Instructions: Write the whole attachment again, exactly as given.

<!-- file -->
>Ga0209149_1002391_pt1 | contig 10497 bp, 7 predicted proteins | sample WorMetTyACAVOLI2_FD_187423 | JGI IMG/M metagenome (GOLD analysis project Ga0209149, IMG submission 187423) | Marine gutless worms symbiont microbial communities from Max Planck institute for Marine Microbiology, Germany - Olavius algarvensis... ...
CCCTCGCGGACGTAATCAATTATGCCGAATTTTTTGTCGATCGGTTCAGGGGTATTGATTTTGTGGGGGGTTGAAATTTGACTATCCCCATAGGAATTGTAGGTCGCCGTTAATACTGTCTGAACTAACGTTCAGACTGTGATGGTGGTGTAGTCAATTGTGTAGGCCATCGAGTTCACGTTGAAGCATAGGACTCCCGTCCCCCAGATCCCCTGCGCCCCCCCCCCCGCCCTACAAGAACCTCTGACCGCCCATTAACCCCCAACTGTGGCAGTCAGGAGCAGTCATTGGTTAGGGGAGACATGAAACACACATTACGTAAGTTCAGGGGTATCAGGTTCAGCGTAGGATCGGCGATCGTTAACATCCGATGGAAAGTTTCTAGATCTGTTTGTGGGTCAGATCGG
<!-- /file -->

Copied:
>Ga0209149_1002391_pt1 | contig 10497 bp, 7 predicted proteins | sample WorMetTyACAVOLI2_FD_187423 | JGI IMG/M metagenome (GOLD analysis project Ga0209149, IMG submission 187423) | Marine gutless worms symbiont microbial communities from Max Planck institute for Marine Microbiology, Germany - Olavius algarvensis... ...
CCCTCGCGGACGTAATCAATTATGCCGAATTTTTTGTCGATCGGTTCAGGGGTATTGATTTTGTGGGGGGTTGAAATTTGACTATCCCCATAGGAATTGTAGGTCGCCGTTAATACTGTCTGAACTAACGTTCAGACTGTGATGGTGGTGTAGTCAATTGTGTAGGCCATCGAGTTCACGTTGAAGCATAGGACTCCCGTCCCCCAGATCCCCTGCGCCCCCCCCCCCGCCCTACAAGAACCTCTGACCGCCCATTAACCCCCAACTGTGGCAGTCAGGAGCAGTCATTGGTTAGGGGAGACATGAAACACACATTACGTAAGTTCAGGGGTATCAGGTTCAGCGTAGGATCGGCGATCGTTAACATCCGATGGAAAGTTTCTAGATCTGTTTGTGGGTCAGATCGG